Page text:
Yes, these last months it appears everyone is reaching the same conclusions from different paths or saying it in slightly different ways.
You may fill the breakwater with air or oil for that matter and make the concrete thin and buoyant itself.


@thebastige - Consider this: For a floating breakwater, what’s the difference between a concrete breakwater 90% below the surface, and a coated Styrofoam breakwater 90% above the surface?

I don’t really have a definitive answer. But I think this starts getting to the question; what is a breakwater for? Is it shelter from wind? Wind waves? Ocean swells? Tsunamis?

A related question - why not have living space on the breakwater?

(Larry G) #250

In a word, effectiveness. Even heavy boats get waked in the marina. Stuff that is buoyant and primarily above water doesn’t do much to gentle waves, it just floats on top of them. It has to affect a majority of the wave height to do that. So to be effective it’s going to have to extend both above and below mean water level to some degree.

No, that would be a wind break. Which might be worthwhile but is an entirely different requirement.

The question comes down to how much parasitic space can be tolerated after the primary purpose of the structure is achieved. In a boat, you have a certain amount of space in the hull. Obviously, the more heavy stuff you load it with, the less buoyant it is. Living space is primarily empty to allow movement, so it does double duty as buoyancy pretty easily. It doesn’t do much for mass-based wave damping.

(Matias Volco) #251

Living space, warehouse space, liquid storage space, contained inside honeycomb floating structure


Another issue with the comparison of the 90% above vs 90% below the surface is structure and buoyancy. Think iceberg… The bigger it is, the more stable it beces, but the bulk is below the water-line, due to the nature of materials. In order to lift that mass higher, you need more structure, more buoyancy and it grows emormous quickly, to do so. Size rapidly increases costs and cost-effectiveness.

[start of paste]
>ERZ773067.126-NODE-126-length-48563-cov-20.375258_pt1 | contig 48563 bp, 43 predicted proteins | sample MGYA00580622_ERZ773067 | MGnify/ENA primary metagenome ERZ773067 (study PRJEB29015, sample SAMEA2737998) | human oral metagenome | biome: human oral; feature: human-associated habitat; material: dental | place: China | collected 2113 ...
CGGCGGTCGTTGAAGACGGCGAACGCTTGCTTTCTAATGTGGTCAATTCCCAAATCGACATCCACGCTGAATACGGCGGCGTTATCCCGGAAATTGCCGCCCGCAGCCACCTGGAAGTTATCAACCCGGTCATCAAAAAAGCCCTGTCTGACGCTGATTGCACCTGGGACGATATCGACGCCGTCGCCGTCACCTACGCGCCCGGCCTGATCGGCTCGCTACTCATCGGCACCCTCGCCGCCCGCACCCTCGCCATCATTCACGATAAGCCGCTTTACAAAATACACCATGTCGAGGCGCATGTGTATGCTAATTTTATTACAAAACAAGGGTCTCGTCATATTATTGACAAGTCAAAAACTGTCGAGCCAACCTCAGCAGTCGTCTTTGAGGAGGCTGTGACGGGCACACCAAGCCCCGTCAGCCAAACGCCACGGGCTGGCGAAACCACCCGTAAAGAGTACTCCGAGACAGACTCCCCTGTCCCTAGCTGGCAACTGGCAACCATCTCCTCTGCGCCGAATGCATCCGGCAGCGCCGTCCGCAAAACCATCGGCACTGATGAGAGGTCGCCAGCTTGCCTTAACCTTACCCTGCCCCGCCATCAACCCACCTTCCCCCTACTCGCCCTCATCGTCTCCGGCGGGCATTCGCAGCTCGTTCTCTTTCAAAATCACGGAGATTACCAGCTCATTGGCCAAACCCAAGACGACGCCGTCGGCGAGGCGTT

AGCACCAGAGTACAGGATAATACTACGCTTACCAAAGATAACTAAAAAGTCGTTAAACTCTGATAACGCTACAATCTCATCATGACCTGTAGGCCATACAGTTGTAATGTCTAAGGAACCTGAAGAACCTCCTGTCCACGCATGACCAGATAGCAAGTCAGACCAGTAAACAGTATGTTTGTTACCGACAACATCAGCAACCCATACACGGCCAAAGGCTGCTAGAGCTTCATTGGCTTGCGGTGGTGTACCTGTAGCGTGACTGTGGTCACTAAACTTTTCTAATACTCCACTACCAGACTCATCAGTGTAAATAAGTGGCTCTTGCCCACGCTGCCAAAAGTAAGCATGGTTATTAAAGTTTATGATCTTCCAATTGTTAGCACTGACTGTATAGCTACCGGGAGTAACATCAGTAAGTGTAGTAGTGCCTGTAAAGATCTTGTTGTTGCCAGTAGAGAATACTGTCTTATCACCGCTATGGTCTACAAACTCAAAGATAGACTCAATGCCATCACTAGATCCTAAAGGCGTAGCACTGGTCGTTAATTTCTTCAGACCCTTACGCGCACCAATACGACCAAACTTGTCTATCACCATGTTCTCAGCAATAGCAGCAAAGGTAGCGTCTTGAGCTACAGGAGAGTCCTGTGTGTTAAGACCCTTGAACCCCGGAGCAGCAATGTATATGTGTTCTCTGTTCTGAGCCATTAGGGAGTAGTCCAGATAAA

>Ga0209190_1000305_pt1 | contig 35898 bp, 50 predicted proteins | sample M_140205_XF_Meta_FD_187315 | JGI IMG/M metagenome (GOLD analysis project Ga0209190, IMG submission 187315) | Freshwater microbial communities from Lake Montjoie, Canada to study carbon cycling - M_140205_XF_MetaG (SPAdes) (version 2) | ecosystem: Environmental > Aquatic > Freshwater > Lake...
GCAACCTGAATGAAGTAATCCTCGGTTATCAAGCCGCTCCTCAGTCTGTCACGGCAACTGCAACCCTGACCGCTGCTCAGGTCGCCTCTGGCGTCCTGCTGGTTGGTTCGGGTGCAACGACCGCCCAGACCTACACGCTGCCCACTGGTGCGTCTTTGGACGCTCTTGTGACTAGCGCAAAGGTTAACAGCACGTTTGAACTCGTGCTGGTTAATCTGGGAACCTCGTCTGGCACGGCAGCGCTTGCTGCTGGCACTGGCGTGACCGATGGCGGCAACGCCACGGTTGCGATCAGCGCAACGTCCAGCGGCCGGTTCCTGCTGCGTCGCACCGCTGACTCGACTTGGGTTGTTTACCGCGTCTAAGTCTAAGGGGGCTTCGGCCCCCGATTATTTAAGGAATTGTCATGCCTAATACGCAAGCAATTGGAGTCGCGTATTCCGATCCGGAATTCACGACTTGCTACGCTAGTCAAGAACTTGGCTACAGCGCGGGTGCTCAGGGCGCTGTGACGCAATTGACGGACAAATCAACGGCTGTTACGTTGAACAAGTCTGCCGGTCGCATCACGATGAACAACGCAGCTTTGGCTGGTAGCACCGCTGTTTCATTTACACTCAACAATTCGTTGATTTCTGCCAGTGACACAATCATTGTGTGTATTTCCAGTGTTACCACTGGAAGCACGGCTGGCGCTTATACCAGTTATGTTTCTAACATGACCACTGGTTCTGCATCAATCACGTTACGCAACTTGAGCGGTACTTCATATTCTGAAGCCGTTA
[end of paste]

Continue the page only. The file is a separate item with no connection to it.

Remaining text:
This would make sense for a fixed breakwater. But for a floating breakwater, doesn’t increased mass increase the likelihood of damage to the contained vessels?

The Condomine Port Extension (pictured above) is fixed to shore on one end, and tied down tight at the other end. It is my recollection that it does NOT go up and down with tides. So it is “floating” only in that it is a semi-bouyant structure that is fixed into place.

To truly have a floating breakwater, I think you would need to rethink mass in conjunction with wave dynamics. Waves hit hardest just below the surface. If you sit above the surface you avoid the main force of the wave, but you don’t shelter boats inside well. If you sit more than 50 feet below the surface, waves will not affect you much. But that top 50 feet is where all the action is, combined with the weight of the water.

I still keep coming back to “floating breakwater” is a solution that is looking for a problem. Why does a floating city need a breakwater at all? For instance - floating near French Polynesia. As I recall in that location the dropoff is so steep, that if you docked your city 1 mile offshore you would need 0.5 mile anchor cables. You have to dock outside the dropoff to avoid damaging coral beds.

(Larry G) #254

So it’s a tension leg platform, which is what prevents it from rising with tides/waves. The tension works against buoyancy, so it can’t rise as natural, and it’s deep enough to not sink when the tide’s out because it was already submerged further than natural buoyancy would allow.

It’s definitely floating, either way.

Multiple things to solve for. The force of the wave only matters if it’s hitting something that resists the force of the wave. A tiny piece of styrofoam floating on top of the wave experiences little destructive force, but it does experience drastic movement and abrupt acceleration, neither of these are particularly desirable in a living platform. So it’s not just that the platform doesn’t shelter a boat well (doesn’t damp the wave form), it’s also not useful for living on- furniture has to be bolted down, Dramamine must be consumed, place settings at the dinner table migrate to the floor, and anything with a long moment arm needs to be braced so as not to snap off when abruptly accelerated in the opposite direction.

If you have a massive object, inertia exerts resistance to the movement of the wave, and therefore the object must also be sturdy enough to take a pounding and damp the energy of the wave. One can have massive but fragile objects that would be easily broken when the weight of the water exceeds tolerance, OR when the wave causes it to sag or hog.